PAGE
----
We know that running workshops can be an important source of income for many makers – but what do you need to consider? Do you need a teaching qualification? What about insurance? How do you handle demanding or disruptive participants?
As a founding member of the Crafty Pint collective, Gillian has extensive experience of running crafty social workshops in pubs, cafés and bars and at large events and festivals (Jubilee, Thames Festival, Vintage Hemingway), as well as with community groups like youth clubs and in public spaces like museums. She has worked with designers who make jewellery, textile accessories, upcycled vintage fabric homewares, artist’s books, fused glass, mosaics, crochet, knitting, felting, clothes design and pattern cutting, hand painted ceramics, prints and cards and many more.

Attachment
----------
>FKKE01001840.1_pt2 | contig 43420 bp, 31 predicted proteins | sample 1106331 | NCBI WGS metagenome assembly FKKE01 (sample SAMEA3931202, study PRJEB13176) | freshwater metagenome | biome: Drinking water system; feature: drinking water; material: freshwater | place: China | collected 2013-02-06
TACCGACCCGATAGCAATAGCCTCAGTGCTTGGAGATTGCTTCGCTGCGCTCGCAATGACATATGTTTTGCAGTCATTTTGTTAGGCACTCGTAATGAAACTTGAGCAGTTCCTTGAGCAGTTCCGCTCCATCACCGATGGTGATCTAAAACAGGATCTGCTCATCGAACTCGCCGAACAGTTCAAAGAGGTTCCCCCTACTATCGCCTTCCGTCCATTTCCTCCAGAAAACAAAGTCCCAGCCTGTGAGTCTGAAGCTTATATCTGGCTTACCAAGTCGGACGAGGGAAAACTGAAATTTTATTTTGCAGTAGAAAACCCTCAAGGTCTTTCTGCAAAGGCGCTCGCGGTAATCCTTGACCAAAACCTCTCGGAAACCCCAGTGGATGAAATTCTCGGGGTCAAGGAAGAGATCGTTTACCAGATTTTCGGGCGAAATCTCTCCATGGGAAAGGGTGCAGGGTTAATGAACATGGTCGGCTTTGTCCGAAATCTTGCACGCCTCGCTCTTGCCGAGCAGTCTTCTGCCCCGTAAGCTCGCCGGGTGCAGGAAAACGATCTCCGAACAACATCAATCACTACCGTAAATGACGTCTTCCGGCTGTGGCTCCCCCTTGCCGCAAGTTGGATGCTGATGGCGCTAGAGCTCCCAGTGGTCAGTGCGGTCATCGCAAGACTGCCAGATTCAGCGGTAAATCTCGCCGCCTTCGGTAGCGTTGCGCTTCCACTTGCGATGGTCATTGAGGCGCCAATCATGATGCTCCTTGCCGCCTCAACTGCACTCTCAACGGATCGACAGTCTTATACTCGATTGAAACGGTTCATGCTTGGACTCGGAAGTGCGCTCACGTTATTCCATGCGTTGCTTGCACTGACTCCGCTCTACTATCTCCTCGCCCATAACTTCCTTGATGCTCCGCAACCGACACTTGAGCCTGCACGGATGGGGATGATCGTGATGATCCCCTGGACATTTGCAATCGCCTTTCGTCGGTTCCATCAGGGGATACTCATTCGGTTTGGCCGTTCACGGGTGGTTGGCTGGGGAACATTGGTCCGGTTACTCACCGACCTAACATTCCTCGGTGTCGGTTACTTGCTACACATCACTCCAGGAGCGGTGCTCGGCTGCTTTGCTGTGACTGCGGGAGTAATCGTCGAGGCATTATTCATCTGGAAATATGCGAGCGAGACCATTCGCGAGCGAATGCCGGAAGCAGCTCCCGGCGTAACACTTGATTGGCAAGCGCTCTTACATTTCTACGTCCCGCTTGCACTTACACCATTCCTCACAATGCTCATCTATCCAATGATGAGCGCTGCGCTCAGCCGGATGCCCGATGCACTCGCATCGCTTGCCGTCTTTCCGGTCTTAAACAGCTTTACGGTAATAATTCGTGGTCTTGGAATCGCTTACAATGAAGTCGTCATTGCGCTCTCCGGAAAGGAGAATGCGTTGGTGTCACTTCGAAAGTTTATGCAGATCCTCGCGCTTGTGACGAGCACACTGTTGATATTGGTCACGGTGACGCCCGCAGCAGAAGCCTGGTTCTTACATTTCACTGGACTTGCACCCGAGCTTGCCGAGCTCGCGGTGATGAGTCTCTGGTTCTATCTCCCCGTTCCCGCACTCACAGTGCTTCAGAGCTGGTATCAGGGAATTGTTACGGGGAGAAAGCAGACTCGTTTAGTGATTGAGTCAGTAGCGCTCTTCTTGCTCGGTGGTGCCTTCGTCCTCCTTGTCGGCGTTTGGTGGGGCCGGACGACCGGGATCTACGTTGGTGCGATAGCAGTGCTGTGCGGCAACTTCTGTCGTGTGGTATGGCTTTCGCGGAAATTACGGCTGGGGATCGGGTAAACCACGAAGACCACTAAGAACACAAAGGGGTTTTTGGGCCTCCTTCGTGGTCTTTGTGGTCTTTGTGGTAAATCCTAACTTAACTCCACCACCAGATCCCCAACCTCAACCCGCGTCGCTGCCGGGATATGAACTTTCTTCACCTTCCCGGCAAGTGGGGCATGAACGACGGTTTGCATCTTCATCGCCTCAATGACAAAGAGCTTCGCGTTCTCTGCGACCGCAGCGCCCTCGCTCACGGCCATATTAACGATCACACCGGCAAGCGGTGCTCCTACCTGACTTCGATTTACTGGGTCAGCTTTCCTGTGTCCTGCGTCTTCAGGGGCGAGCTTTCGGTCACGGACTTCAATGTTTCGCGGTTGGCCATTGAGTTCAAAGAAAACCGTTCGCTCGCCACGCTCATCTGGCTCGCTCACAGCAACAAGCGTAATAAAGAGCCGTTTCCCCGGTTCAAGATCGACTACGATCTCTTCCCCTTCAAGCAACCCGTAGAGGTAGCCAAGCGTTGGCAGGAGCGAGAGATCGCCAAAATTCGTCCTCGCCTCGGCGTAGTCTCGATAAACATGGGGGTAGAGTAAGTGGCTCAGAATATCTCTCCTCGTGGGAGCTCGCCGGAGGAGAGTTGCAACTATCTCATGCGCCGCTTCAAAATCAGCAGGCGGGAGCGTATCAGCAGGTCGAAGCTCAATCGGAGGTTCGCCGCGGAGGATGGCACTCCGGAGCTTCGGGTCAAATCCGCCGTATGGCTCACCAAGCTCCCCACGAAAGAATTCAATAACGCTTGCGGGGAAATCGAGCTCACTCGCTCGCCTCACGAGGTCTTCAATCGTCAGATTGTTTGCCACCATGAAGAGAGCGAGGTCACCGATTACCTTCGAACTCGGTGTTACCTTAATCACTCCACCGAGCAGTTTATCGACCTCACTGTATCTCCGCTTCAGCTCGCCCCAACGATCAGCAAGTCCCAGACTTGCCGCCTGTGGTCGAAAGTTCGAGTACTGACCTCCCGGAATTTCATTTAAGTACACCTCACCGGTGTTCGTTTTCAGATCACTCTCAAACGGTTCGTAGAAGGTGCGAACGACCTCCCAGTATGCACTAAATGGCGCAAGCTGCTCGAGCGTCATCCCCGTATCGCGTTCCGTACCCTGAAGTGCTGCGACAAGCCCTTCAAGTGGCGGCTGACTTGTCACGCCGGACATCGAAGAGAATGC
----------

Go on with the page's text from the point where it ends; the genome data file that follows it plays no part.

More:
Carol is a textile artist who runs her own workshops on wet felting and embroidery, as well as Crafty Pint sessions. She says: “Much like the tradition of quilting bees in the 19th century, my workshops provide a space for people to gather, chat and laugh whilst exploring our creative abilities.”
So do come along if you want to find out what’s involved in organising workshops. Or if you have experience of running classes yourself, tell us how you did it and what you learnt.
And of course, you’ll also have the opportunity to meet other makers, share information and ideas, and make new contacts and friends. Many people say that one of the most valuable benefits of Makerhood is getting together with like-minded people who understand the highs (and lows) of running a creative business.
The makers’ meeting is on Wednesday 22 May, 6.30-8.30pm, at Parkhall Business Centre, 40 Martell Road, London SE21 8EN. The event is free, but please book your place through Eventbrite so we know how many people to expect.